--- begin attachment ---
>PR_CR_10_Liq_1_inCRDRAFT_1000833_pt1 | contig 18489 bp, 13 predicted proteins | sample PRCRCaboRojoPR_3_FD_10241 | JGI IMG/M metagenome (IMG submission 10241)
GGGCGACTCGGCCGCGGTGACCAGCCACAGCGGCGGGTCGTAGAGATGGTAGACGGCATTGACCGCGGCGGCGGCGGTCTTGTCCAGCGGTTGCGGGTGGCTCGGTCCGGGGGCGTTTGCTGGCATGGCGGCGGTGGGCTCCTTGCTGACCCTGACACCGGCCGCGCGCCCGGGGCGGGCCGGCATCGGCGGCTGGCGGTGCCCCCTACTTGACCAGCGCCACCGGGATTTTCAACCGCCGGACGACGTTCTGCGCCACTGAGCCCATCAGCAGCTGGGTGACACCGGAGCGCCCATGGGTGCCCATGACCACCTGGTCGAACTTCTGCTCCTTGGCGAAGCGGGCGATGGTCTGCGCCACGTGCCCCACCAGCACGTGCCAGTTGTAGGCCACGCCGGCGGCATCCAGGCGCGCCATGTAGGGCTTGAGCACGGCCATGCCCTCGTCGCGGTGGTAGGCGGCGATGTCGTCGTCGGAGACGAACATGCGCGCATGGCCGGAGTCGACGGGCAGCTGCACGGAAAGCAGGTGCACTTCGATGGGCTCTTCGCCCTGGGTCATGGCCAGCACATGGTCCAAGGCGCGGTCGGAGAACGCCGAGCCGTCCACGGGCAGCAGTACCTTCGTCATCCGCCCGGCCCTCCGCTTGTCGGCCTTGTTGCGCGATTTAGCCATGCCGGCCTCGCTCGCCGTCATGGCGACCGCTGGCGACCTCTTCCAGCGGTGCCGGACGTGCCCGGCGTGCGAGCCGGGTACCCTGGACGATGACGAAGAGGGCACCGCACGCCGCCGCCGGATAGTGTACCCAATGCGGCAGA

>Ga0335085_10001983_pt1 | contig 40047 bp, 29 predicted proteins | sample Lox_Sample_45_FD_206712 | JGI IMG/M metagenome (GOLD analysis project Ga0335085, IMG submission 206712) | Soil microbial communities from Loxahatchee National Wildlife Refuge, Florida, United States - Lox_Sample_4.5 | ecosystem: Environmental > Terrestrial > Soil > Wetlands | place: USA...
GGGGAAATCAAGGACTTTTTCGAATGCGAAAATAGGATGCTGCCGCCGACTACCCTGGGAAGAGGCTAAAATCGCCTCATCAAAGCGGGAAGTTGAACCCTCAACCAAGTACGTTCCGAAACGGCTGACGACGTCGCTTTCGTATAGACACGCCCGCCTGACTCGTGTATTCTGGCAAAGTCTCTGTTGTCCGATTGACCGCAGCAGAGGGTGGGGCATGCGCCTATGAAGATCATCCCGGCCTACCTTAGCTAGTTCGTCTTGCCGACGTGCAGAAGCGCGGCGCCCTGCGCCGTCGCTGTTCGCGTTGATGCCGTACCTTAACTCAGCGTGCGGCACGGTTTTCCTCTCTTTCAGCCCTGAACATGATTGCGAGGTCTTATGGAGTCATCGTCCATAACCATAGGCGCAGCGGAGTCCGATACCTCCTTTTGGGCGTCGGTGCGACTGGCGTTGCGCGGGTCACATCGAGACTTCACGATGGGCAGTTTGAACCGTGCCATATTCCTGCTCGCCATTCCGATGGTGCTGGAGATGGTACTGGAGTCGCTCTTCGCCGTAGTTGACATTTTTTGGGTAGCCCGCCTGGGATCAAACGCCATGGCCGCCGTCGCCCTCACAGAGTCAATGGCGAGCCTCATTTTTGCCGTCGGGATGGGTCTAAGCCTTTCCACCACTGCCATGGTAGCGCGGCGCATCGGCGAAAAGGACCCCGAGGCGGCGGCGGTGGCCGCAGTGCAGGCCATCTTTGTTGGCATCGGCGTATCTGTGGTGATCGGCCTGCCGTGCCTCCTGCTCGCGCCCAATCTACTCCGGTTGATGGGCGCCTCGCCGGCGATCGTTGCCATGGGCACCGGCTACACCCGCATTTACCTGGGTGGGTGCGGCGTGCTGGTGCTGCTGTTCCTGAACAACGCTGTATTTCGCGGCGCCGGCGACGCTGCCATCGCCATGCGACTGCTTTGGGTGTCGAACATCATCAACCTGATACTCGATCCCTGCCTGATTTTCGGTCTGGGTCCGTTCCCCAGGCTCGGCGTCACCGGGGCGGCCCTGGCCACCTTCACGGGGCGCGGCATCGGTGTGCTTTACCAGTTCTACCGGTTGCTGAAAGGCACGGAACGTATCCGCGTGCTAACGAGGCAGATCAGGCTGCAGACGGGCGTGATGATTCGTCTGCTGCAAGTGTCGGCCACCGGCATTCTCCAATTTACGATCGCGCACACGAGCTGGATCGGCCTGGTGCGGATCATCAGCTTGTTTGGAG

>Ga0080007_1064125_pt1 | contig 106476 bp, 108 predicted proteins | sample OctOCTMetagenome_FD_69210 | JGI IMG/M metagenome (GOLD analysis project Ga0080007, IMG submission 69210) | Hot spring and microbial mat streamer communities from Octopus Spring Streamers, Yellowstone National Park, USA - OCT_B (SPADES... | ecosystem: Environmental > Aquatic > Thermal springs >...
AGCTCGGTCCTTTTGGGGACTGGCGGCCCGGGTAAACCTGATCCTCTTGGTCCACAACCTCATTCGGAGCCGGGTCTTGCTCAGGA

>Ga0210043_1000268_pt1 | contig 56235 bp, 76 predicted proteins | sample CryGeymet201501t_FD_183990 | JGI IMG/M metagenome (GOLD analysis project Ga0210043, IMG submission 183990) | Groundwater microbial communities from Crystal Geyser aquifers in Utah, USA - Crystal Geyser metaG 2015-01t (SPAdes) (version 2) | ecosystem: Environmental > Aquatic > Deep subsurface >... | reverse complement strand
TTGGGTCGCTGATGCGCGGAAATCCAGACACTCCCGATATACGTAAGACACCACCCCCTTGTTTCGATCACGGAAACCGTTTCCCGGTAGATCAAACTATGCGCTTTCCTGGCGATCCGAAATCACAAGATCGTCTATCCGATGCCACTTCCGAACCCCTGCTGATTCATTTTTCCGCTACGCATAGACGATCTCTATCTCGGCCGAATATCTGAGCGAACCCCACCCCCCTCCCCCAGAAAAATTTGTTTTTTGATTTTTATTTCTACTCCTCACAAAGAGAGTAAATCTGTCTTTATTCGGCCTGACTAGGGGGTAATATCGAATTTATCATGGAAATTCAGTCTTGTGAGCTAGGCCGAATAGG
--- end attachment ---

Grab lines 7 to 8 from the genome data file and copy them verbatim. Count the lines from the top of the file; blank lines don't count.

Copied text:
>Ga0210043_1000268_pt1 | contig 56235 bp, 76 predicted proteins | sample CryGeymet201501t_FD_183990 | JGI IMG/M metagenome (GOLD analysis project Ga0210043, IMG submission 183990) | Groundwater microbial communities from Crystal Geyser aquifers in Utah, USA - Crystal Geyser metaG 2015-01t (SPAdes) (version 2) | ecosystem: Environmental > Aquatic > Deep subsurface >... | reverse complement strand
TTGGGTCGCTGATGCGCGGAAATCCAGACACTCCCGATATACGTAAGACACCACCCCCTTGTTTCGATCACGGAAACCGTTTCCCGGTAGATCAAACTATGCGCTTTCCTGGCGATCCGAAATCACAAGATCGTCTATCCGATGCCACTTCCGAACCCCTGCTGATTCATTTTTCCGCTACGCATAGACGATCTCTATCTCGGCCGAATATCTGAGCGAACCCCACCCCCCTCCCCCAGAAAAATTTGTTTTTTGATTTTTATTTCTACTCCTCACAAAGAGAGTAAATCTGTCTTTATTCGGCCTGACTAGGGGGTAATATCGAATTTATCATGGAAATTCAGTCTTGTGAGCTAGGCCGAATAGG